It's a workout machine on wheels. I rode it for an hour yesterday and had rubber legs at the end of it. Luckily, the roads around the house are very flat with only a slight hilliness, which is great for riding this thing. If we didn't live with such roads nearby I probably wouldn't have bought the machine. It does fold up so it will go in a car if needs be, too.

It's good fun. Although I think I've had my monthly quota of funny looks in the space of two days! This is not a machine for the shy ;-)

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Thursday, September 14, 2006

Drivin' Cars, Part 2

Wednesday continued in a splendid fashion. We went via a boat shop to buy some buoyancy jackets - just in case Dave asks us wakeboarding again, and anyway we intend to go and rent a kayak now and again for a laugh.

Then it was on up to Georgetown, where a shiny thing awaited me. We didn't know if we'd be able to collect the shiny thing as we still had to sort out finance etc.

The answer turned out to be a resounding yes!

Without further ado:
Introducing..... Jo's Extra Shiny Most Excellent New Jeep Wrangler!

Jeep!
Four litres, six cylinders of finest American horsepower! Isn't she lovely? As you can see, she has a hard top - makes it nice and civilised inside, quiet too. There's a curious mix of basic and refinement inside - no electric windows or central locking (they ony add weight, don't want that!), but we have air conditioning and a seven-speaker stereo with subwoofer (yeah!), as well as an uprated rear axle, cruise control and a leather steering wheel.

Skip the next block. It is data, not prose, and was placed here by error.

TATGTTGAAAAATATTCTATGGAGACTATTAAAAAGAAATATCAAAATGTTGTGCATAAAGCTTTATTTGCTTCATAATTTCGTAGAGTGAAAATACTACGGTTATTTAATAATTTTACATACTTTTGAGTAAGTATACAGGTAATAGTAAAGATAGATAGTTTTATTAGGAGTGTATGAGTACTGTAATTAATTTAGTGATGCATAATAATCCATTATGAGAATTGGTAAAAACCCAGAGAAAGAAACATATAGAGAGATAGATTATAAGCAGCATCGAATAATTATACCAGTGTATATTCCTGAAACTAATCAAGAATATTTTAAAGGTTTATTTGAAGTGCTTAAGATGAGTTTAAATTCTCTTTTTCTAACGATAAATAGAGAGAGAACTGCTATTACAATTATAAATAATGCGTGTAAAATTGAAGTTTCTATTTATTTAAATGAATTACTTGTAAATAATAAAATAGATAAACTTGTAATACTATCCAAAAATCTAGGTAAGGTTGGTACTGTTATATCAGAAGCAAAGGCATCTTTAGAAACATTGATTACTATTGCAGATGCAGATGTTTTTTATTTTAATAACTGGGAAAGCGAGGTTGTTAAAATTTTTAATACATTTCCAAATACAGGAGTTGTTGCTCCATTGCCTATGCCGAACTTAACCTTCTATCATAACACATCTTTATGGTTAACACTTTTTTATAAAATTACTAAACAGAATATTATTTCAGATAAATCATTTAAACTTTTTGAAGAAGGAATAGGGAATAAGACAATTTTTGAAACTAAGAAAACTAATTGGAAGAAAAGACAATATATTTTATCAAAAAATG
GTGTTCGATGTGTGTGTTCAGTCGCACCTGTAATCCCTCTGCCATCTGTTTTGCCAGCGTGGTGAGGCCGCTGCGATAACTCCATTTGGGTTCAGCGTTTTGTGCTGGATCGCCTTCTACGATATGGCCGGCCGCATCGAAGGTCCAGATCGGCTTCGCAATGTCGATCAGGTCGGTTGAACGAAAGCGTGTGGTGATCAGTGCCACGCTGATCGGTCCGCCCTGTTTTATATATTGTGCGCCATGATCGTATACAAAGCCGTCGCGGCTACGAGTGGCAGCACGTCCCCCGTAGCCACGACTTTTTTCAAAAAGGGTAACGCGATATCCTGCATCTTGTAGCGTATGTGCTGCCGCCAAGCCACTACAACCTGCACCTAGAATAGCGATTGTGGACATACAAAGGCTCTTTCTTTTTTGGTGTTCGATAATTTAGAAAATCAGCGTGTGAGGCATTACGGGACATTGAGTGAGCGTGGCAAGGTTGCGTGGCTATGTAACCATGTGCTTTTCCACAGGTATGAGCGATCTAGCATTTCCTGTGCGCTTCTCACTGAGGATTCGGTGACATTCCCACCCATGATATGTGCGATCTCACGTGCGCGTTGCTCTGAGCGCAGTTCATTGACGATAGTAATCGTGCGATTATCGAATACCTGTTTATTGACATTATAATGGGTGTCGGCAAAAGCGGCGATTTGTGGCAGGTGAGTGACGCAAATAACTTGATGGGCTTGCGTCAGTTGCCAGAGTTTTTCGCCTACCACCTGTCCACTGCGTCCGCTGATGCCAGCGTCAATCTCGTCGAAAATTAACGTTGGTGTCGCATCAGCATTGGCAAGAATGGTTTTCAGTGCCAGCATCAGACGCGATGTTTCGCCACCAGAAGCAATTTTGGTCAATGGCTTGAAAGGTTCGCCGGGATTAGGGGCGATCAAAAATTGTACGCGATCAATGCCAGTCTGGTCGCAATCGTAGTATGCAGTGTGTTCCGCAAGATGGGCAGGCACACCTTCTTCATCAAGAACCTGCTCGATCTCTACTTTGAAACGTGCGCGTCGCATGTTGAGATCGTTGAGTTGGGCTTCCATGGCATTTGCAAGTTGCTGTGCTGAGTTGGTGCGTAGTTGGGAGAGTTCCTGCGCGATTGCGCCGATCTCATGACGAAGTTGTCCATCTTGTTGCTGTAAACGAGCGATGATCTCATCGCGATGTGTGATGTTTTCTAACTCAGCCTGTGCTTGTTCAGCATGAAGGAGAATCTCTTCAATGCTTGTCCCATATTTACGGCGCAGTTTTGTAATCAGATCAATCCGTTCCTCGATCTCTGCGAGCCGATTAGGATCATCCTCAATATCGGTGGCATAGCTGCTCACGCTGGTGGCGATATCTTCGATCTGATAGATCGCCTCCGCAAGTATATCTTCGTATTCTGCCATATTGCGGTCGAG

The fact we have this vehicle in our possession already is amazing. We turned up at the garage; they'd got the vehicle all nicely prepared for us. We have not yet paid for it and they let us take it anyway! We have to go back as soon as we get our social security numbers; then they will arrange finance for us. So we have it as a 'borrowed vehicle' until then. We must look trustworthy or something!

Jeep!

So, I drove it back home last night, followed by Alan in the rental wagon. The journey was a little stressful - a brand new car, manual transmission, wrong side of the road (and more to the point, the gearstick on the wrong side), the fact I'd been concentrating all morning on driving an automatic perfectly, and my internal map of Austin is pretty tarnished through disuse.... so yes, I took the wrong turn off the Interstate and stalled it once or twice, but we got home in one piece and all was well :-)

Jeep!

I've been out driving this afternoon :-) I had to wait in all morning though for our air freight to be delivered - it was (we now have an iron! No more creased clothes!) and also for a chap to come and fix things in the apartment. He arrived at lunchtime so I was free after that.

Meanwhile, an email came in telling me I'd won a Bob Seger CD from KLBJ, the local rock radio station. Woo-hoo! So, marvellous excuse to drive my new vehicle. Up the road I went, picked up the CD, put it in the CD player and roared off up the Interstate, rocking out to some fine new tunes :-)